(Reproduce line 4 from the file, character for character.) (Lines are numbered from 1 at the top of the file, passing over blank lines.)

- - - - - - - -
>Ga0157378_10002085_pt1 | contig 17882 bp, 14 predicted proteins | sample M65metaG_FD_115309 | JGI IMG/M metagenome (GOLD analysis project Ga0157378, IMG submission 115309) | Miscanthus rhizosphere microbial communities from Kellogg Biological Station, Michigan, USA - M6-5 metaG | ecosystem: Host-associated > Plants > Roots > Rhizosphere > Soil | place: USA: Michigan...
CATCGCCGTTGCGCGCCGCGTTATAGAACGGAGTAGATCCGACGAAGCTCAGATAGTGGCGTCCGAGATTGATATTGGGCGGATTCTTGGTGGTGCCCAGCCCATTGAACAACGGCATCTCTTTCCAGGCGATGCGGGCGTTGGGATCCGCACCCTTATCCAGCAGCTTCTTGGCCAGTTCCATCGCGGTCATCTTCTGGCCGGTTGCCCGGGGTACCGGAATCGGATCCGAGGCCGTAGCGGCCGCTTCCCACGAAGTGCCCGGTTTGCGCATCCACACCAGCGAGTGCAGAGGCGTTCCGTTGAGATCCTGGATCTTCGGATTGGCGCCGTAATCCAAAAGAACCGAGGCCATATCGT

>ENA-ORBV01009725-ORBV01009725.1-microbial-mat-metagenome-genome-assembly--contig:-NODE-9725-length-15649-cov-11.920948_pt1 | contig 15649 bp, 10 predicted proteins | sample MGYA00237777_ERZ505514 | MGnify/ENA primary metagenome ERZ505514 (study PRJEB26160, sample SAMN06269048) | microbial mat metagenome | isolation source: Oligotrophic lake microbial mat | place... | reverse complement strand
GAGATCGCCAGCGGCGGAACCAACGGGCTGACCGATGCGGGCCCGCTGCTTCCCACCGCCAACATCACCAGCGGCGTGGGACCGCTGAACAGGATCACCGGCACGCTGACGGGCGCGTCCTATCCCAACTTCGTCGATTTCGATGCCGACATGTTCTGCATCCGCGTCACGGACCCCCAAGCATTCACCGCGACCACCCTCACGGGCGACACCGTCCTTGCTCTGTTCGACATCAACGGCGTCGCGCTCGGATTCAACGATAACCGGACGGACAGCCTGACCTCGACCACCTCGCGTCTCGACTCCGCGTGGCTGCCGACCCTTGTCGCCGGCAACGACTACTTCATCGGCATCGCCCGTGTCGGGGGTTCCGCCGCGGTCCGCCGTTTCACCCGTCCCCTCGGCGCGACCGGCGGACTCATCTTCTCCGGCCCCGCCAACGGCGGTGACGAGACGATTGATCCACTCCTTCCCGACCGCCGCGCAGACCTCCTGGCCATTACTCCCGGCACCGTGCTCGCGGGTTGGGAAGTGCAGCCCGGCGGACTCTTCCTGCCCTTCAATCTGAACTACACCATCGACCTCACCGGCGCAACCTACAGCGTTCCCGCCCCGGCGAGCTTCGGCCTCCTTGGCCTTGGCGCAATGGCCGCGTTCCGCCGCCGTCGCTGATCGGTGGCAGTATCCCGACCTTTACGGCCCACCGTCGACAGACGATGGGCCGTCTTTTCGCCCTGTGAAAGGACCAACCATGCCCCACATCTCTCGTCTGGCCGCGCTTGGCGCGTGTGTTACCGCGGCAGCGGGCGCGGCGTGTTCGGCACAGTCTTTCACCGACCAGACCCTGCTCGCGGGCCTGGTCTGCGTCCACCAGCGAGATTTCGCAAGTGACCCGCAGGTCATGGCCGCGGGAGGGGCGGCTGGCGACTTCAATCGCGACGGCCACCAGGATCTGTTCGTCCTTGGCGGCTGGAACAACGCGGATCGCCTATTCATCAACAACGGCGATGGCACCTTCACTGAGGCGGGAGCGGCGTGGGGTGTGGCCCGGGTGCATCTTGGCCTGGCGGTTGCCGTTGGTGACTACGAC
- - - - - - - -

GAGATCGCCAGCGGCGGAACCAACGGGCTGACCGATGCGGGCCCGCTGCTTCCCACCGCCAACATCACCAGCGGCGTGGGACCGCTGAACAGGATCACCGGCACGCTGACGGGCGCGTCCTATCCCAACTTCGTCGATTTCGATGCCGACATGTTCTGCATCCGCGTCACGGACCCCCAAGCATTCACCGCGACCACCCTCACGGGCGACACCGTCCTTGCTCTGTTCGACATCAACGGCGTCGCGCTCGGATTCAACGATAACCGGACGGACAGCCTGACCTCGACCACCTCGCGTCTCGACTCCGCGTGGCTGCCGACCCTTGTCGCCGGCAACGACTACTTCATCGGCATCGCCCGTGTCGGGGGTTCCGCCGCGGTCCGCCGTTTCACCCGTCCCCTCGGCGCGACCGGCGGACTCATCTTCTCCGGCCCCGCCAACGGCGGTGACGAGACGATTGATCCACTCCTTCCCGACCGCCGCGCAGACCTCCTGGCCATTACTCCCGGCACCGTGCTCGCGGGTTGGGAAGTGCAGCCCGGCGGACTCTTCCTGCCCTTCAATCTGAACTACACCATCGACCTCACCGGCGCAACCTACAGCGTTCCCGCCCCGGCGAGCTTCGGCCTCCTTGGCCTTGGCGCAATGGCCGCGTTCCGCCGCCGTCGCTGATCGGTGGCAGTATCCCGACCTTTACGGCCCACCGTCGACAGACGATGGGCCGTCTTTTCGCCCTGTGAAAGGACCAACCATGCCCCACATCTCTCGTCTGGCCGCGCTTGGCGCGTGTGTTACCGCGGCAGCGGGCGCGGCGTGTTCGGCACAGTCTTTCACCGACCAGACCCTGCTCGCGGGCCTGGTCTGCGTCCACCAGCGAGATTTCGCAAGTGACCCGCAGGTCATGGCCGCGGGAGGGGCGGCTGGCGACTTCAATCGCGACGGCCACCAGGATCTGTTCGTCCTTGGCGGCTGGAACAACGCGGATCGCCTATTCATCAACAACGGCGATGGCACCTTCACTGAGGCGGGAGCGGCGTGGGGTGTGGCCCGGGTGCATCTTGGCCTGGCGGTTGCCGTTGGTGACTACGAC